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December 14, 2012

Are Longlines Coming to Conservation Areas?

CCA urges anglers to oppose an Exempted Fishing Permit proposal that allows longlines back in areas of the Atlantic, Gulf of Mexico and Caribbean.

Conservationists are sounding the alarm over a proposal to issue Exempted Fishing Permits (EFP) that would crack open the door for the commercial longline industry to fish in conservation zones created in the Atlantic Ocean, Gulf of Mexico and Caribbean Sea.

"While there are undoubtedly legitimate uses for EFPs, in this case they are a thinly veiled excuse to introduce longlining, under the guise of a bycatch studies or other research, back into areas that were justifiably closed to such gear," said Chester Brewer, chairman of the CCA National Government Relations Committee. "The ocean is a big place, and any research or gear modifications can be studied in areas where longliners are already allowed to set their gear. There is certainly no justification for allowing them into conservation zones. Proposals like this should be rejected outright."

The conservation zones were originally created to eliminate bycatch and mortality of sailfish, marlins and undersized swordfish and yet the current EFP proposal would authorize the commercial take of tunas, swordfish billfishes and sharks for "scientific data collection and public display." The National Marine Fisheries Service states the EFPs could be used to allow commercial pelagic longline vessels into conservation zones off the east coast of Florida and the Charleston Bump to investigate bycatch "hotspots."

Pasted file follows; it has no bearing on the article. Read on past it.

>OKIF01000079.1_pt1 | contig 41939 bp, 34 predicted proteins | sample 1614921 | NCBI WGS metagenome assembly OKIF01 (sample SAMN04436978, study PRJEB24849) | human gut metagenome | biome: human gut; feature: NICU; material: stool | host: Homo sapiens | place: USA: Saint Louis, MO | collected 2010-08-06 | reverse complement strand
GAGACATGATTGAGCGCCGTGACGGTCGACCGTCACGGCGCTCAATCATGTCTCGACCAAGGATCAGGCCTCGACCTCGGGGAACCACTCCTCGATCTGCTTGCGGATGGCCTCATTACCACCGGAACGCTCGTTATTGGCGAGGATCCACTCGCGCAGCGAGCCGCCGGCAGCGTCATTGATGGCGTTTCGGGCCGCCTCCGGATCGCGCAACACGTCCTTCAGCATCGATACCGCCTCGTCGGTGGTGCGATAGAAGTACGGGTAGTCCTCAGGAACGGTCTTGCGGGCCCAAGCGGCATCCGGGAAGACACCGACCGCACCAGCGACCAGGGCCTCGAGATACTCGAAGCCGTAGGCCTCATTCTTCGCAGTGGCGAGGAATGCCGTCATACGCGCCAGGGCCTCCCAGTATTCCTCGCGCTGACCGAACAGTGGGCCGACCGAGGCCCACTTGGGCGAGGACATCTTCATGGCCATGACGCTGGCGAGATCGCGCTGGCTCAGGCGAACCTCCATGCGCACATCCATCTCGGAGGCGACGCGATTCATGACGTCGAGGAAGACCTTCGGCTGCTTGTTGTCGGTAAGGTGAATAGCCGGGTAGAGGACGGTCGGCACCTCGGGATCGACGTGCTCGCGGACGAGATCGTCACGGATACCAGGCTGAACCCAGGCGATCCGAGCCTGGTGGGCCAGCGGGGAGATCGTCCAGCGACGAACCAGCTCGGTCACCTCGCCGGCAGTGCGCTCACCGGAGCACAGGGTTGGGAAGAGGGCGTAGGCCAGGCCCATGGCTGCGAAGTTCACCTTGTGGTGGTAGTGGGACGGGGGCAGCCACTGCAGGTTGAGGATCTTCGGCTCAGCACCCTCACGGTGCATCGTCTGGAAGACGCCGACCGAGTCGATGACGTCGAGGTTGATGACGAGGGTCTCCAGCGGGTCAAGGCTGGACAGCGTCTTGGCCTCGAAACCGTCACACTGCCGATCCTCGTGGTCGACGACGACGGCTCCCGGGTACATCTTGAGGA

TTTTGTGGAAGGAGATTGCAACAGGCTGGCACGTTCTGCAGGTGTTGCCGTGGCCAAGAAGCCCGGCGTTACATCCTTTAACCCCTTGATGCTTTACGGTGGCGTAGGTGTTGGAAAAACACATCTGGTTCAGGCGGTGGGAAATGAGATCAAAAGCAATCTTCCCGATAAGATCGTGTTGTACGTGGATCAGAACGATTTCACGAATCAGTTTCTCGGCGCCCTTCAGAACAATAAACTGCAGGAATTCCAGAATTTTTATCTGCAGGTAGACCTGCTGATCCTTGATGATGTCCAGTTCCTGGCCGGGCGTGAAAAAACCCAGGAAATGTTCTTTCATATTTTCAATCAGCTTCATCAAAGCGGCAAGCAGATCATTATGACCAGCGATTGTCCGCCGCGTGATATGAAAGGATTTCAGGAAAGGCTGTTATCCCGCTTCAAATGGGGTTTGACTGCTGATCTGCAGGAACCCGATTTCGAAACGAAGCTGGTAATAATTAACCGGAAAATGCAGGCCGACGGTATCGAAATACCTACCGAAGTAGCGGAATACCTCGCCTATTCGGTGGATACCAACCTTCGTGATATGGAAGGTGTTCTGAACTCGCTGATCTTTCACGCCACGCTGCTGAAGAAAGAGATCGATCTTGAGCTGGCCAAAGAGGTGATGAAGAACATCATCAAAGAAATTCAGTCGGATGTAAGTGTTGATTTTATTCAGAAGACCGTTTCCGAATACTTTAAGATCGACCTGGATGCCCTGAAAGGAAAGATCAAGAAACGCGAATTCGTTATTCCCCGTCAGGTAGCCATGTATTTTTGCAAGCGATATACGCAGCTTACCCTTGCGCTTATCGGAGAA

Adding insult to injury, the announcement from NMFS states that some EFP applicants are likely to request some form of compensation fishing to offset the expenses for vessel owners participating in the "research" efforts.

"Not only do they want to be allowed to fish commercially in conservation zones, the vessels participating in these 'research' efforts would also be exempt from regulations - including seasons - and be allowed to keep and sell whatever they catch," said Brewer. "It's outrageous. If the goal is to find the best ways to reduce bycatch, then the time and money spent on these types of proposals would be better applied to a program to switch longliners to less wasteful and destructive buoy gear or just buy them out entirely. That would be far more productive."

CCA is submitting comments in opposition to the EFP proposal. Your own comments must be received by December 20 and may be sent to:

Craig Cockrell

Highly Migratory Species Management Division 

National Marine Fisheries Service

1315 East-West Highway

Silver Spring, MD 20910

Fax: (301) 713-1917

Email: NMFS.HMSEFP.2013@noaa.gov

--Source: CCA